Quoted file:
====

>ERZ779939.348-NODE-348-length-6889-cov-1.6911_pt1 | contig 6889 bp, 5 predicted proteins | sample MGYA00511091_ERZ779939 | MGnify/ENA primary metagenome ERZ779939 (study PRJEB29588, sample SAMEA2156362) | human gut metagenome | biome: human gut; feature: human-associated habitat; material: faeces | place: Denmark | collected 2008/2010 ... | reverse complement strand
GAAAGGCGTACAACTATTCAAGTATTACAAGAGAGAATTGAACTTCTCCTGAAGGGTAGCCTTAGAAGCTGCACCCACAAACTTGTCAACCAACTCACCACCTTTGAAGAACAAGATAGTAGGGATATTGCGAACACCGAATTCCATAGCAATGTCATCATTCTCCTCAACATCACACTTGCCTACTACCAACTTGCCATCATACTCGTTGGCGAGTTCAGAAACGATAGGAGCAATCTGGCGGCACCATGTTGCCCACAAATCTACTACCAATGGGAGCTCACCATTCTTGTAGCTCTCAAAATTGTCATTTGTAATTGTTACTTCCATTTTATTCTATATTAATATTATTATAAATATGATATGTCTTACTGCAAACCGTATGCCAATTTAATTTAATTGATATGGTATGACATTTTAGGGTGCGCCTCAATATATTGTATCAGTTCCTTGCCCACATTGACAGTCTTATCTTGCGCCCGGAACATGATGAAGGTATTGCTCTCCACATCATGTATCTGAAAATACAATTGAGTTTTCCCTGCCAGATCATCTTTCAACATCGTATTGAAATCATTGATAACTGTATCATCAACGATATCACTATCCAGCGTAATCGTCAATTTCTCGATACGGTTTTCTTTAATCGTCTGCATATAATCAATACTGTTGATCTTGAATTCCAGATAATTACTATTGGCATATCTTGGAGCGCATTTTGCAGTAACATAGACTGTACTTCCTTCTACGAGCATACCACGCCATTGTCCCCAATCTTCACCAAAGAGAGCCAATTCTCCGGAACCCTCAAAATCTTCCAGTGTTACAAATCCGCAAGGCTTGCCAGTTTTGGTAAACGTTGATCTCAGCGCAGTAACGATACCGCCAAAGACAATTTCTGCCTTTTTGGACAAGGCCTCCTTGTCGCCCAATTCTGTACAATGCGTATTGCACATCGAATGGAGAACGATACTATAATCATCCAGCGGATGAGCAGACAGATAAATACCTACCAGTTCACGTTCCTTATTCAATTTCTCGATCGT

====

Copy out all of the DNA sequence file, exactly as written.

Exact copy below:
>ERZ779939.348-NODE-348-length-6889-cov-1.6911_pt1 | contig 6889 bp, 5 predicted proteins | sample MGYA00511091_ERZ779939 | MGnify/ENA primary metagenome ERZ779939 (study PRJEB29588, sample SAMEA2156362) | human gut metagenome | biome: human gut; feature: human-associated habitat; material: faeces | place: Denmark | collected 2008/2010 ... | reverse complement strand
GAAAGGCGTACAACTATTCAAGTATTACAAGAGAGAATTGAACTTCTCCTGAAGGGTAGCCTTAGAAGCTGCACCCACAAACTTGTCAACCAACTCACCACCTTTGAAGAACAAGATAGTAGGGATATTGCGAACACCGAATTCCATAGCAATGTCATCATTCTCCTCAACATCACACTTGCCTACTACCAACTTGCCATCATACTCGTTGGCGAGTTCAGAAACGATAGGAGCAATCTGGCGGCACCATGTTGCCCACAAATCTACTACCAATGGGAGCTCACCATTCTTGTAGCTCTCAAAATTGTCATTTGTAATTGTTACTTCCATTTTATTCTATATTAATATTATTATAAATATGATATGTCTTACTGCAAACCGTATGCCAATTTAATTTAATTGATATGGTATGACATTTTAGGGTGCGCCTCAATATATTGTATCAGTTCCTTGCCCACATTGACAGTCTTATCTTGCGCCCGGAACATGATGAAGGTATTGCTCTCCACATCATGTATCTGAAAATACAATTGAGTTTTCCCTGCCAGATCATCTTTCAACATCGTATTGAAATCATTGATAACTGTATCATCAACGATATCACTATCCAGCGTAATCGTCAATTTCTCGATACGGTTTTCTTTAATCGTCTGCATATAATCAATACTGTTGATCTTGAATTCCAGATAATTACTATTGGCATATCTTGGAGCGCATTTTGCAGTAACATAGACTGTACTTCCTTCTACGAGCATACCACGCCATTGTCCCCAATCTTCACCAAAGAGAGCCAATTCTCCGGAACCCTCAAAATCTTCCAGTGTTACAAATCCGCAAGGCTTGCCAGTTTTGGTAAACGTTGATCTCAGCGCAGTAACGATACCGCCAAAGACAATTTCTGCCTTTTTGGACAAGGCCTCCTTGTCGCCCAATTCTGTACAATGCGTATTGCACATCGAATGGAGAACGATACTATAATCATCCAGCGGATGAGCAGACAGATAAATACCTACCAGTTCACGTTCCTTATTCAATTTCTCGATCGT